With Iraqi-led forces starting their operation to recapture the city of Mosul from Islamic State militants, diplomatic tensions have erupted again between Baghdad and Ankara over the operation.
Warning about dangers of ethnic cleansing, Turkish President Recep Tayyip Erdogan launched a verbal salvo against Baghdad, demanding a role in the offensive.
Why should Turkey not enter Mosul, Erdogan asked, arguing that his country has a 350-kilometer border with Iraq, and pointing to the fact that others who have nothing to do with the region are entering the city.
Ankara has a force of around 700 soldiers supported by dozens of tanks at the Bashiqa base close to Mosul. The force was set up ostensibly for training Sunni militia to fight IS.
Baghdad has ruled out any Turkish role and called for the removal of the Turkish forces from Bashiqa, warning they could be targeted.
Sinan Ulgen, a visiting scholar at Carnegie Europe in Brussels, says the dispute is about the nature of the forces involved in the Mosul offensive.
"I do not think it is realistic the Turkish military will intervene in Mosul. It is more a matter whether the different ethnic groups backed by Turkey will be the main force driving towards Mosul and capturing the city, rather than the Baghdad-backed and Iran-backed Shia militia," Ulgen said.
Local media reports a Turkish Foreign Ministry delegation is to hold talks in Baghdad. Turkey’s military chief, Hulusi Akar, met on Sunday with his U.S. counterparts in Washington to discuss the Mosul operation and other issues.
A photo shows Iraqi Prime Minister Haider al-Abadi, center, surrounded by top military and police officials as he announces the start of the operation to liberate Mosul, Oct. 17, 2016. Some say Baghdad intends to turn the city into a Shia stronghold.
The sectarian factor
Ankara is already claiming success, saying 1,500 members of the Sunni forces it trained in Bashiqa will be in the forefront of efforts to liberate Mosul.
The deputy head of the Ankara based Turkish Asian Center for Strategic Studies, Murat Bilhan, says Turkey's chief concern is the risk of sectarian tensions.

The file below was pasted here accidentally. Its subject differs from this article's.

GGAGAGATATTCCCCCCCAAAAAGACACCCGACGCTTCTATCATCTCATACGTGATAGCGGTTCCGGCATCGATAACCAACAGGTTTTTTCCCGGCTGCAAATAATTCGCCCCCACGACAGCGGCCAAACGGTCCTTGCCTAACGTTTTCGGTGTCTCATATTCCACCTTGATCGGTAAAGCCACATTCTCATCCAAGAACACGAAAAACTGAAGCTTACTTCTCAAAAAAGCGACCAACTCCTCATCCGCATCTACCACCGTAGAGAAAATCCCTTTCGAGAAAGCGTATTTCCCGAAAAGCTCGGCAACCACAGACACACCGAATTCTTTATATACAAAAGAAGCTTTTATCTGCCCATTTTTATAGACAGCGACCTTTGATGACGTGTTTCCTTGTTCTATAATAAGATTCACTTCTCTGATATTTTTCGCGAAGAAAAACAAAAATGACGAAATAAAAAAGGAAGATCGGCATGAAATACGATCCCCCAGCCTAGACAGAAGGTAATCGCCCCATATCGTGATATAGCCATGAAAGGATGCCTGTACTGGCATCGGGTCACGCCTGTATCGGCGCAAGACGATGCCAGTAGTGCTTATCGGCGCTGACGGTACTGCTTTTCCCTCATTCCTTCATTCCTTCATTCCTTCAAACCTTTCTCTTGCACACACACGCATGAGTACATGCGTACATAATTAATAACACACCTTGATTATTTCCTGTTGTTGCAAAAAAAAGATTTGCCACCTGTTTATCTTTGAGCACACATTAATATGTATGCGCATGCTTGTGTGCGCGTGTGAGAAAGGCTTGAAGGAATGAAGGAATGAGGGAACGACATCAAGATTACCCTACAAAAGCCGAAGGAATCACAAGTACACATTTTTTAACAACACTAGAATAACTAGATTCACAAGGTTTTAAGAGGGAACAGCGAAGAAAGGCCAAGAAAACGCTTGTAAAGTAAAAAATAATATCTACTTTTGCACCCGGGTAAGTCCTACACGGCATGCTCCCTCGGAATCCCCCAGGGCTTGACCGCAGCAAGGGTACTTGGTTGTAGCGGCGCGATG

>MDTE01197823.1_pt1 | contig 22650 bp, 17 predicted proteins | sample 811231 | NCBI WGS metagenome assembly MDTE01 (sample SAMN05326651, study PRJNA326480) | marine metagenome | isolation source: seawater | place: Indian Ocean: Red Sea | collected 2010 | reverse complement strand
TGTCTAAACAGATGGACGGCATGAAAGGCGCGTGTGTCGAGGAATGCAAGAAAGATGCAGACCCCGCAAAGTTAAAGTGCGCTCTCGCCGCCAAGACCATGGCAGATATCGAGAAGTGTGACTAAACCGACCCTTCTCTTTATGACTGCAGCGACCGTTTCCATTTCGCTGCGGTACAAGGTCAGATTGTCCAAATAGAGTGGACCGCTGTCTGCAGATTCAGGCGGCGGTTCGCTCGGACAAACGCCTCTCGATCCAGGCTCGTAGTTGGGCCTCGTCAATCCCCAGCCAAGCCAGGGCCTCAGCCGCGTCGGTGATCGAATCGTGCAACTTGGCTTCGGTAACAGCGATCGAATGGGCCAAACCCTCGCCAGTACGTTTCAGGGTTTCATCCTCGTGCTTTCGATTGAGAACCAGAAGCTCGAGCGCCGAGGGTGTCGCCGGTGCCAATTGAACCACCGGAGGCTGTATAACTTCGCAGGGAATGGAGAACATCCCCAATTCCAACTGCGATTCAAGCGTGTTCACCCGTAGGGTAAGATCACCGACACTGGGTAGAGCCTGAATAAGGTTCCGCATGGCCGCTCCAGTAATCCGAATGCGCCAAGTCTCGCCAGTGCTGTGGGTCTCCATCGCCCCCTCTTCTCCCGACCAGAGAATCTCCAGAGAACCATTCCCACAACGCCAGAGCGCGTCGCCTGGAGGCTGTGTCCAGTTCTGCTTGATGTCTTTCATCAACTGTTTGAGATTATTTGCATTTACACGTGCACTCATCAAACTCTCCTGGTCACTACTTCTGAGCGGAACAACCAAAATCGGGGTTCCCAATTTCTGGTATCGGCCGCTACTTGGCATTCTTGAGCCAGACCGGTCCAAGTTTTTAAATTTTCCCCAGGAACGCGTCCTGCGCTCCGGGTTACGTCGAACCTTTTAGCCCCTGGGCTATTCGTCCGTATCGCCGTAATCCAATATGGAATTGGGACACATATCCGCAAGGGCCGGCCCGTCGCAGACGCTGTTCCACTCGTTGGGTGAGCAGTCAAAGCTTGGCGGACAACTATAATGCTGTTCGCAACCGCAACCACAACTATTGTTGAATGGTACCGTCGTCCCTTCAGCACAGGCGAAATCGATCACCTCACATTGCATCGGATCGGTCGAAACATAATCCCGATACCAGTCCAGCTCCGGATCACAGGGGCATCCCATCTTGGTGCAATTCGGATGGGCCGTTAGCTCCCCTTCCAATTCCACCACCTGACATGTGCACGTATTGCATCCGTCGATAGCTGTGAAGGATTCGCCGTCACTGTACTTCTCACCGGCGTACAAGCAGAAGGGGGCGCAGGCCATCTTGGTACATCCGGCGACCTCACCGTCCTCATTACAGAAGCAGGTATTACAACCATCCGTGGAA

"The Shi'ite regime in Baghdad wants to cooperate with the Iranians to take over Mosul and to turn it into a Shi'ite stronghold. It is unacceptable for the original residents of Mosul, which will be just evicted and pushed towards the north, again another flow of refugees to Turkey and so forth. This is unacceptable," Bilhan said.
Aid agencies and the United Nations have warned efforts to retake Mosul could result in hundreds of thousands of refugees. Turkey is already hosting nearly three million refugees from Iraq and Syria.
Turkish government spokesman Numan Kurtulmus says Ankara will make sure ethnic politics do not dominate Mosul.
Ulgen says the prospect of an IS defeat is opening a growing power struggle.
"Who gets to control the territories that are going to be freed by the Islamic State, and... there is definitely a game of influence between Iran-backed members of the IS opposition as opposed to Turkey-backed members of the opposition, the Kurdish peshmerga, some of the Sunni Arab factions and the Turkmen," Ulgen said.
Turkish media report Iraqi Turkmen in the Mosul region are calling for autonomy. Observers warn as regional ethnic and sectarian rivalries grow, similar calls are also likely to grow.
Erdogan has done little to allay Iraqi concerns, ruling out any withdrawal of Turkish forces from Iraq and declaring his country will play a role in any negotiation over Mosul's future.
This U.N. map shows expected paths of escape from Mosul. Turkey is concerned that operations to liberate the city will result in Ankara having to absorb more refugees.